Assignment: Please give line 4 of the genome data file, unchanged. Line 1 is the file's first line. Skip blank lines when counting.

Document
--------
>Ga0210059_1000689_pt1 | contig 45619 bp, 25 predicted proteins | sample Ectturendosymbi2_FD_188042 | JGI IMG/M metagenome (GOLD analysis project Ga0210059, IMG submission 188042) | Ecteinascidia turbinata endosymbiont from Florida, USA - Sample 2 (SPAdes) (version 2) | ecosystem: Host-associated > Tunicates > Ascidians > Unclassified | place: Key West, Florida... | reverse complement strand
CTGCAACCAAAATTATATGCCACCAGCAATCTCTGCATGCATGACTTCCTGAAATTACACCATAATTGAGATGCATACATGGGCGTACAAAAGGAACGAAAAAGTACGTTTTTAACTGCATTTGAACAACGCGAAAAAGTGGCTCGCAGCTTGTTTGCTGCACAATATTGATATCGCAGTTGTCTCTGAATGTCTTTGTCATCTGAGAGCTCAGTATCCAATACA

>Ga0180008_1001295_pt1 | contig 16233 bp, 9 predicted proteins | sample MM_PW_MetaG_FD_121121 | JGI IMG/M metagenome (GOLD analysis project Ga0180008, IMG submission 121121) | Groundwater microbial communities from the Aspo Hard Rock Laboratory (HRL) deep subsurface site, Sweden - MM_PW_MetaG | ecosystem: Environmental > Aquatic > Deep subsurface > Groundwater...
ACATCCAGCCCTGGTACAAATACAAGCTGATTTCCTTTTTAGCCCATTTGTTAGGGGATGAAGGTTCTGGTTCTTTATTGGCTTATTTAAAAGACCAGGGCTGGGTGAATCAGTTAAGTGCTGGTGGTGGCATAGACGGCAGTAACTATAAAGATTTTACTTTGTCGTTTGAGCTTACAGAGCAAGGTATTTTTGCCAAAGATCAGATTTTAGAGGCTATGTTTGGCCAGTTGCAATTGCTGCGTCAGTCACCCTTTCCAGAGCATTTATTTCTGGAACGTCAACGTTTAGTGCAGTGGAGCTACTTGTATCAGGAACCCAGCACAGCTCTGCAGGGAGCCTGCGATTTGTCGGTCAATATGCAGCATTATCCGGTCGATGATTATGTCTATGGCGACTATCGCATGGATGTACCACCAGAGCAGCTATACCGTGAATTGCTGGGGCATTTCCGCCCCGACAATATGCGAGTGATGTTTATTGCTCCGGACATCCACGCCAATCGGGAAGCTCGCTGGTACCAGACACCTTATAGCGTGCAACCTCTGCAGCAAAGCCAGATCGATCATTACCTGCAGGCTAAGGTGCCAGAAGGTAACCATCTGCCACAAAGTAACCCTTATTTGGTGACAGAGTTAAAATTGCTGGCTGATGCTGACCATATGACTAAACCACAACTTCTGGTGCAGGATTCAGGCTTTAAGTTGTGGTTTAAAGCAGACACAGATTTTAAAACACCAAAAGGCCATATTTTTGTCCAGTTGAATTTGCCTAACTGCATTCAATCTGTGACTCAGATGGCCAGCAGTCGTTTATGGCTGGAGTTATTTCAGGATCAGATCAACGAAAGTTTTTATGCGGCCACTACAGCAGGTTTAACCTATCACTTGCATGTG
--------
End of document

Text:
ACATCCAGCCCTGGTACAAATACAAGCTGATTTCCTTTTTAGCCCATTTGTTAGGGGATGAAGGTTCTGGTTCTTTATTGGCTTATTTAAAAGACCAGGGCTGGGTGAATCAGTTAAGTGCTGGTGGTGGCATAGACGGCAGTAACTATAAAGATTTTACTTTGTCGTTTGAGCTTACAGAGCAAGGTATTTTTGCCAAAGATCAGATTTTAGAGGCTATGTTTGGCCAGTTGCAATTGCTGCGTCAGTCACCCTTTCCAGAGCATTTATTTCTGGAACGTCAACGTTTAGTGCAGTGGAGCTACTTGTATCAGGAACCCAGCACAGCTCTGCAGGGAGCCTGCGATTTGTCGGTCAATATGCAGCATTATCCGGTCGATGATTATGTCTATGGCGACTATCGCATGGATGTACCACCAGAGCAGCTATACCGTGAATTGCTGGGGCATTTCCGCCCCGACAATATGCGAGTGATGTTTATTGCTCCGGACATCCACGCCAATCGGGAAGCTCGCTGGTACCAGACACCTTATAGCGTGCAACCTCTGCAGCAAAGCCAGATCGATCATTACCTGCAGGCTAAGGTGCCAGAAGGTAACCATCTGCCACAAAGTAACCCTTATTTGGTGACAGAGTTAAAATTGCTGGCTGATGCTGACCATATGACTAAACCACAACTTCTGGTGCAGGATTCAGGCTTTAAGTTGTGGTTTAAAGCAGACACAGATTTTAAAACACCAAAAGGCCATATTTTTGTCCAGTTGAATTTGCCTAACTGCATTCAATCTGTGACTCAGATGGCCAGCAGTCGTTTATGGCTGGAGTTATTTCAGGATCAGATCAACGAAAGTTTTTATGCGGCCACTACAGCAGGTTTAACCTATCACTTGCATGTG